Amen.

 

 

John 12:20-33

Now there were some Greeks among those who went up to worship at the Festival. 21They came to Philip, who was from Bethsaida in Galilee, and asked him, “Sir, we want to see Jesus.” 22Philip went to tell Andrew. Andrew came with Philip and told Jesus.  23Jesus answered them, “The time has come for the Son of Man to be glorified. 24Amen, Amen, I tell you: Unless a kernel of wheat falls to the ground and dies, it continues to be one kernel. But if it dies, it produces much grain. 25Anyone who loves his life destroys it. And the one who hates his life in this world will hold on to it for eternal life. 26If anyone serves me, let him follow me. And where I am, there my servant will be also. If anyone serves me, the Father will honor him.  27“Now my soul is troubled. And what shall I say? ‘Father, save me from this hour’? No, this is the reason I came to this hour. 28Father, glorify your name!”  A voice came from heaven: “I have glorified my name, and I will glorify it again.”  29The crowd standing there heard it and said it thundered. Others said an angel talked to him. 30Jesus answered, “This voice was not for my sake but for yours.  31“Now is the judgment of this world. Now the ruler of this world will be thrown out. 32And I, when I am lifted up from the earth, will draw all people to myself.” 33He said this to indicate what kind of death he was going to die.

 

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Jesus Our Great High Priest Makes Us Priests

Sermon on Hebrews 10:19-25

Lenten Worship:
St. Stephen, Beaver Dam, February 21, 2018
Salem, Lowell, February 28, 2018
St. John, Juneau, March 7, 2018
Good Shepherd, Beaver Dam, March 21, 2018

  1. When we build or remodel churches, one of the first things we think about is access. New churches are built on one level so there are no steps or barriers. Our older churches think of that, too. St. Stephen’s had a ramp and elevator added to make fewer barriers. We distribute communion at floor level now so that the steps are no longer a barrier or hindrance. In the Old Testament, it was different—and we have to remember that both the Tabernacle and Solomon’s Temple were built to God’s design. In the Tabernacle and Temple, you could see a plan that had limited access and There was an outer court called “the court of the Gentiles,” which meant that was as far as non-Jews could enter. Then there was a “court of the women,” which was as far as the women of Israel could enter. Then there was the “court of the Israelites,” which is where husbands and fathers as heads of their families would enter and Levites and priests would assist them in preparing their burnt offerings. Then there was the Temple building itself, which only the priests could enter. The back room was the Most Holy Place which contained the Ark of the Covenant. Enter that room, and you are entering the presence of God. The entrance of the Most Holy Place was covered with a curtain that was woven into itself so that it was about five inches thick. Only the High Priest was to enter the Most Holy Place on the Day of Atonement—a festival connected with the Jewish New Year. He only entered after the appropriate sacrifice had been made at the altar, and he brought the blood of the sacrifice with him and sprinkled the blood on the lid of the Ark of the Covenant.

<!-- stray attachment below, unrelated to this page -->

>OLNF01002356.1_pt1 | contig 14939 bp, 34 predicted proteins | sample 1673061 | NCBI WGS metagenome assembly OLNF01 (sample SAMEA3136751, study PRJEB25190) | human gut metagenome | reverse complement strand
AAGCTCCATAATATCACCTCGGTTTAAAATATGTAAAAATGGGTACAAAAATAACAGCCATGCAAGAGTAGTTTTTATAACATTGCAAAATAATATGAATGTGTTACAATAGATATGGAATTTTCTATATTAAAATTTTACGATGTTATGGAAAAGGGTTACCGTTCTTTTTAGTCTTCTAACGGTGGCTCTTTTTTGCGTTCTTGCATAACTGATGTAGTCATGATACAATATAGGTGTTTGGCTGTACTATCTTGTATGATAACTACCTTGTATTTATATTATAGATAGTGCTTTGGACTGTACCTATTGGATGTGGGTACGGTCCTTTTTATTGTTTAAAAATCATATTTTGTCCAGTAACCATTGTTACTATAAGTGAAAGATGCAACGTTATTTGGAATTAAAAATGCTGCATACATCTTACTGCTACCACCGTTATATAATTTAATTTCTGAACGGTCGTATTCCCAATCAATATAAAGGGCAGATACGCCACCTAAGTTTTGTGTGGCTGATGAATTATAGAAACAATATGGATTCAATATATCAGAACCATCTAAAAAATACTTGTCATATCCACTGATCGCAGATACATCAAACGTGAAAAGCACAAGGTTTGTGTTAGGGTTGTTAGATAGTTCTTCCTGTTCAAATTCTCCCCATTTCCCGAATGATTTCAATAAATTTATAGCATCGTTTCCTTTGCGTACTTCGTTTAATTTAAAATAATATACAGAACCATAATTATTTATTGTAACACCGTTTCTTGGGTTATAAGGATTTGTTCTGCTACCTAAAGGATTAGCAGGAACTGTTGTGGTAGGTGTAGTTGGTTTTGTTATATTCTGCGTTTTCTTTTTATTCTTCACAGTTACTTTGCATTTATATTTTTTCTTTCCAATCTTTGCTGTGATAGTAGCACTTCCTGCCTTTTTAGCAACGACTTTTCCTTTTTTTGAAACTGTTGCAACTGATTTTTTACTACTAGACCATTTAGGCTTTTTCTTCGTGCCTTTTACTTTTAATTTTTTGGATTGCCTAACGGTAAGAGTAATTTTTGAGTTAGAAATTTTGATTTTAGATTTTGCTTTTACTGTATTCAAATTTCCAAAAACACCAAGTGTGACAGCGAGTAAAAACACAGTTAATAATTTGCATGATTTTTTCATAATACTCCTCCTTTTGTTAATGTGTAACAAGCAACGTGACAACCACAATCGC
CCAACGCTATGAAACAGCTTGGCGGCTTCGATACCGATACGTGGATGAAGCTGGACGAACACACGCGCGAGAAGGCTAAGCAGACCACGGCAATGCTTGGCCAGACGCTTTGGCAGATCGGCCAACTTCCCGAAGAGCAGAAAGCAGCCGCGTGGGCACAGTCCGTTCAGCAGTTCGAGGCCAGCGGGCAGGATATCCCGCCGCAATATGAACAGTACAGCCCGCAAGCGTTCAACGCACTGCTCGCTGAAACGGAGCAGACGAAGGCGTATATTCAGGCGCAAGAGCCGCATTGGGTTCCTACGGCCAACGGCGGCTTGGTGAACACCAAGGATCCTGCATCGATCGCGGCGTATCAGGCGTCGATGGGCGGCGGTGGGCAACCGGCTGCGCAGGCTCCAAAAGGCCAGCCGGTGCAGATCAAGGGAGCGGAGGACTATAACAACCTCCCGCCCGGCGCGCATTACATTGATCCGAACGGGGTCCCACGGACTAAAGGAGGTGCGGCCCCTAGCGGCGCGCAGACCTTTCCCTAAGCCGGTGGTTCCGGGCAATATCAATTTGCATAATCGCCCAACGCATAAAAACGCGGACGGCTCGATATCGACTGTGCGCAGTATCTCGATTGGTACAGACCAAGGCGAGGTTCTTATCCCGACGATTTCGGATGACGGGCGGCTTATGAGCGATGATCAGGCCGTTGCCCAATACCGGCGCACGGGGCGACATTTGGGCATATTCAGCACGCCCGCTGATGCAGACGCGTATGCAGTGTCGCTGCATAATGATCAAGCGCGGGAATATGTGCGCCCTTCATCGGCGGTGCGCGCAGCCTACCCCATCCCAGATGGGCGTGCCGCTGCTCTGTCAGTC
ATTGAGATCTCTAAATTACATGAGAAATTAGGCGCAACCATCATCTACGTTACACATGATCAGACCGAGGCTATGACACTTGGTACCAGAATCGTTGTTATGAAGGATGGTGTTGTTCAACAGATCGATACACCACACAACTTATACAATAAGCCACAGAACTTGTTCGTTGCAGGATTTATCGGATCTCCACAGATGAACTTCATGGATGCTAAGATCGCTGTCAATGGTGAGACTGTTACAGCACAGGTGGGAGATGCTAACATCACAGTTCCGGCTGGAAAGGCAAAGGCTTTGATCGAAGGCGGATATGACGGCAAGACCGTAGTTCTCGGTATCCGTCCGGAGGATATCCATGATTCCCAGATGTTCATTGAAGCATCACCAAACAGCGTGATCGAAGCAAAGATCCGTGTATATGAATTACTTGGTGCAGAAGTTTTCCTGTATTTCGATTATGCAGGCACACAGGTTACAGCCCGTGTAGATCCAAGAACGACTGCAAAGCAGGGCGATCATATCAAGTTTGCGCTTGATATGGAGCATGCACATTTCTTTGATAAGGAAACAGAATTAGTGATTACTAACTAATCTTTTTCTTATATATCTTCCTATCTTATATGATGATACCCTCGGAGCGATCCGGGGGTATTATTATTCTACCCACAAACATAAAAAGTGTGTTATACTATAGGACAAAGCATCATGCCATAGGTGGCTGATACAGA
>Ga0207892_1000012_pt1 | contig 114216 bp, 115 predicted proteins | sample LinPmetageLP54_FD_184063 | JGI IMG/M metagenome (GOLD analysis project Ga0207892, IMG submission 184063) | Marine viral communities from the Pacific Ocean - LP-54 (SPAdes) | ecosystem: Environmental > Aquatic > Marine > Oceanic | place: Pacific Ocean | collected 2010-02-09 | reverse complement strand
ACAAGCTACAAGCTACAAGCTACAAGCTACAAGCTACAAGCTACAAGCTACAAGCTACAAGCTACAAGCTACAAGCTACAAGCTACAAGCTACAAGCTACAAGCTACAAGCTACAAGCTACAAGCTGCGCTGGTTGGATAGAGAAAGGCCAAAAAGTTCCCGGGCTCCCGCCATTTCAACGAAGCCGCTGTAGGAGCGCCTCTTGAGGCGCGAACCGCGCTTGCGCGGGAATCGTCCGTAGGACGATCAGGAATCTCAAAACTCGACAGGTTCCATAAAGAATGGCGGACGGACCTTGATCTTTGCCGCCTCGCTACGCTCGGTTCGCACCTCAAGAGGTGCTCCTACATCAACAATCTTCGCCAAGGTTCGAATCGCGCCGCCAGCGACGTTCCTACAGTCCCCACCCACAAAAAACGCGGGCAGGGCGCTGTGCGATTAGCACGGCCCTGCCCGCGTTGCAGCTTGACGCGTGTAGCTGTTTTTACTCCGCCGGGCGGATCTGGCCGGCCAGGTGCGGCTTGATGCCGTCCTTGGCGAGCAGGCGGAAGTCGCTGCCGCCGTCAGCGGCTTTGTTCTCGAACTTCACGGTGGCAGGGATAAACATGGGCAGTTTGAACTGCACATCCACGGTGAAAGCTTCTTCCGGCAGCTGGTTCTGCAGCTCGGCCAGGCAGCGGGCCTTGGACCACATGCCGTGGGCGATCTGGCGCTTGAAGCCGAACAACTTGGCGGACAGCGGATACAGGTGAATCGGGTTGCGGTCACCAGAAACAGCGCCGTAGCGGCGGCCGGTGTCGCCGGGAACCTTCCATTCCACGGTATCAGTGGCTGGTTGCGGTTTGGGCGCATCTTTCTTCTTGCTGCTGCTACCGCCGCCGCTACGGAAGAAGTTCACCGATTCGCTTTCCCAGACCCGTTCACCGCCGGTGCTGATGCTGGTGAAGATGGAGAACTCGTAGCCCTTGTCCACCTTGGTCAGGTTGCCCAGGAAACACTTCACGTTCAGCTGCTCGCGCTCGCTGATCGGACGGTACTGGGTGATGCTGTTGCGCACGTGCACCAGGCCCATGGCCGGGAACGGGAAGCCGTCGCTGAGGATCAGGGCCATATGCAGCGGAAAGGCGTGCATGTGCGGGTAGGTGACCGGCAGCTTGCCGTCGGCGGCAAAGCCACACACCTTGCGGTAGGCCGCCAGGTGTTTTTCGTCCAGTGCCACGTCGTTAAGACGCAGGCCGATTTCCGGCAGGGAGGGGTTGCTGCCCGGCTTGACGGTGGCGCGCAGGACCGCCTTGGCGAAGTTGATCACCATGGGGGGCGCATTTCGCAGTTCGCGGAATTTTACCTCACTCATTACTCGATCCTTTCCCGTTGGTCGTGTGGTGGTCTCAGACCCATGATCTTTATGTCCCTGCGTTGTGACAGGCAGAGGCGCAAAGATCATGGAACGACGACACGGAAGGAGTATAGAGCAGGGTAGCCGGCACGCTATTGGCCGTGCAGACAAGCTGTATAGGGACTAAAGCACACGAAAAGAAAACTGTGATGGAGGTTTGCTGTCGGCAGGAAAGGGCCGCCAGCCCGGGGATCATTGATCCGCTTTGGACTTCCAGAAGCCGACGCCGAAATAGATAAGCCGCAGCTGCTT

2. Why did God design his Temple with limited access and a room almost no one would enter? We would think that if you build a building as fancy as a Tabernacle or Temple, you would let people see it. But limited access was the whole point. Remember at the very beginning, God limited the access to the Garden of Eden. Adam and Eve were driven out because they sinned against the one command God had given them. Isaiah said, “Your iniquities have separated you from your God; your sins have hidden his face from you, so that he will not hear” (Isaiah 59:2).
  3. Think about that limited access and what it meant as you now hear our reading from Hebrews 10:19-25:

        Brothers, we have confidence to enter the Most Holy Place through the blood of Jesus. 20 It is a new and living way he opened for us through the curtain, that is, his flesh. 21 We also have a great priest over the house of God. 22 So let us approach with a sincere heart, in the full confidence of faith, because our hearts have been sprinkled to take away a bad conscience, and our bodies have been washed with pure water. 23 Let us hold on firmly to the confession of our hope without wavering, since he who promised is faithful.

      24 Let us also consider carefully how to spur each other on to love and good works. 25 Let us not neglect meeting together, as some have the habit of doing. Rather, let us encourage each other, and all the more as you see the Day approaching.